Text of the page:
3 Activities Activity #1: Have students pretend they are Southern plantation owners reading the words of President Abraham Lincoln s first inaugural address. Have the students write a journal entry expressing their feelings about Lincoln. Activity #2: Have students pretend they are a newspaper reporter assigned to cover the White House. Have them pretend it is the evening of March 4, 1865, and they have just listened to President Abraham Lincoln s second inaugural address. (They were also present for the first inaugural address in 1861.) Have the students write an editorial about these speeches. To make it more interesting, have the students work for major newspapers in Northern and Southern cities. Activity #3: Have students pretend they live in Springfield, Illinois, in 1861 and have been a friend or neighbor of Abraham Lincoln for many years. Have them write a journal entry about how they felt after bidding Lincoln and his family farewell from the train depot in February Activity #4: Have students select being either a Northern or Southern newspaper editor. They have either heard in person or read in the newspaper Abraham Lincoln s House Divided speech of June Have the students write an editorial on the speech from their particular viewpoint. Activity #5: Have students research the Emancipation Proclamation. Have students compare and contrast the viewpoints of slaves, Northerners and Southerners to this proclamation. Activity #6: Have students pretend they are the mother or father of a soldier who lost his life at Gettysburg in July of Have them journal their thoughts or insights into President Abraham Lincoln s Gettysburg Address on November 19, 1863.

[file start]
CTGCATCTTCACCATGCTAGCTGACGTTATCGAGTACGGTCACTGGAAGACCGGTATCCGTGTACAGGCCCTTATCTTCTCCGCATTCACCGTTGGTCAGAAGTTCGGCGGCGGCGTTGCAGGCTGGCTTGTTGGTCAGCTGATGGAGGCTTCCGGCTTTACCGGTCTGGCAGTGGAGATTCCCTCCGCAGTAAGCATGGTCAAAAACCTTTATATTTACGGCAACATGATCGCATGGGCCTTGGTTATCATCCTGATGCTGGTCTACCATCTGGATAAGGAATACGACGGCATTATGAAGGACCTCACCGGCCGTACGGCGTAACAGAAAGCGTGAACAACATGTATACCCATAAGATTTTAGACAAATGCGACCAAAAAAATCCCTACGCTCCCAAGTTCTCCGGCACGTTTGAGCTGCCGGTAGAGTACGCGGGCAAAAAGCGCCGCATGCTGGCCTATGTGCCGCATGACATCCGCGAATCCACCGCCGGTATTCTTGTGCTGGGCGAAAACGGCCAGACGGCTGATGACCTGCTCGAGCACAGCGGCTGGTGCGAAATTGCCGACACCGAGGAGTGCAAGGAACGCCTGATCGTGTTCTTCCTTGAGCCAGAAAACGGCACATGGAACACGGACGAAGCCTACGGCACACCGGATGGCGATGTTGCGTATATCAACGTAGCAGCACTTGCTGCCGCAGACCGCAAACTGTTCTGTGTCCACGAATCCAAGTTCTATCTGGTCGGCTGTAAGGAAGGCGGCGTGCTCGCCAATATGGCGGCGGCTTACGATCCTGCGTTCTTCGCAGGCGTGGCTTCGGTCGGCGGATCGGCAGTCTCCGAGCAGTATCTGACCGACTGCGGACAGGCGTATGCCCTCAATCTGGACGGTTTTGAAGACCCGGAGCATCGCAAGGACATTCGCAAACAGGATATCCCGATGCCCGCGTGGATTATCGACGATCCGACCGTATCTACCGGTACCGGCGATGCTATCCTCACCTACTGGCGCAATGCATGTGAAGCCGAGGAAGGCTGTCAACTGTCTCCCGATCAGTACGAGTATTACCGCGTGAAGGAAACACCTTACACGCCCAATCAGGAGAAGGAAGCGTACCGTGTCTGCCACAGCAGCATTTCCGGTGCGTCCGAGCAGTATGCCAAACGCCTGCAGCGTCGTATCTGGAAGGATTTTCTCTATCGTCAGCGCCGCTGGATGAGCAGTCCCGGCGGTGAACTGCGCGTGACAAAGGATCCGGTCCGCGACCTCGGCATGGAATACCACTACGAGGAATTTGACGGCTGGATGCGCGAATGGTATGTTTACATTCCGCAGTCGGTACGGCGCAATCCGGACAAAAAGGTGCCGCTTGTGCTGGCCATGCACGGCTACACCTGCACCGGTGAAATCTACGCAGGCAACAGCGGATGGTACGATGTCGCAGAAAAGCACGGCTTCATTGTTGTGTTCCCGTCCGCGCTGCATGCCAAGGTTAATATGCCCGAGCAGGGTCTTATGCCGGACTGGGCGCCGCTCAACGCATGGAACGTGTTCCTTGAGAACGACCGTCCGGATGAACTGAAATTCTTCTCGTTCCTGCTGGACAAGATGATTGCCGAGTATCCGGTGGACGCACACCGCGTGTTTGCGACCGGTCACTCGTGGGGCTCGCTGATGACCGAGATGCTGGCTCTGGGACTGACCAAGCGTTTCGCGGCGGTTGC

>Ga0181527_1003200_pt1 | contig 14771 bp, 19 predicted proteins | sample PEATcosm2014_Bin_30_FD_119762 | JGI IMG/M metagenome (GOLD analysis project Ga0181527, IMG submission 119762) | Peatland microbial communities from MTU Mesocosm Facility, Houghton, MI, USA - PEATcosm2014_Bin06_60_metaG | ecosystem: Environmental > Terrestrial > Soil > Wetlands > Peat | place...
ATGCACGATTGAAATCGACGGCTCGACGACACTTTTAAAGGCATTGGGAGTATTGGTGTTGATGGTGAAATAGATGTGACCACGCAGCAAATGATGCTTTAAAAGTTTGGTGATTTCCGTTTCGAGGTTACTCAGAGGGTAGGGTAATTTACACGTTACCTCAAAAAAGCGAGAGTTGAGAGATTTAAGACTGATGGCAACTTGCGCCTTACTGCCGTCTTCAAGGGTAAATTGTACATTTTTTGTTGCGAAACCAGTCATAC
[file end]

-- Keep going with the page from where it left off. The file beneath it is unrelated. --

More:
4 A HOUSE DIVIDED (JUNE 16, 1858) On June 16, 1858, Abraham Lincoln delivered what became known as his House Divided speech at the close of the Republication State Convention in Springfield, Illinois. At this convention, Lincoln accepted his party s nomination for the United States Senate, a seat that was held by Stephen A. Douglas. In the years prior to this speech, many events had occurred pushing the nation dangerously close to civil war. Most notably were the Kansas-Nebraska Act and the Dred Scott decision. Lincoln was concerned about the nation splitting in two and the expansion of slavery. Below are the first few lines of this address: If we could first know where we are, and whither we are tending, we could better judge what to do, and how to do it. We are now far into the fifth year, since a policy was initiated, with the avowed object, and confidence promise, of putting an end to slavery agitation. Under the operation of that policy, that agitation has not only not ceased, but has constantly augmented. In my opinion, it will not cease, until a crisis shall have been reached and passed A house divided against itself cannot stand. I believe this government cannot endure, permanently half slave and half free. I do not expect the Union to be dissolved I do not expect the house to fall but I do expect it will cease to be divided. It will become all one thing, or all the other. Either the opponents of slavery will arrest the further spread of it and place it where the public mind shall rest in the belief that it is in course of ultimate extinction; or its advocates will push it forward, till it shall become alike lawful in all the States, old as well as new North as well as South.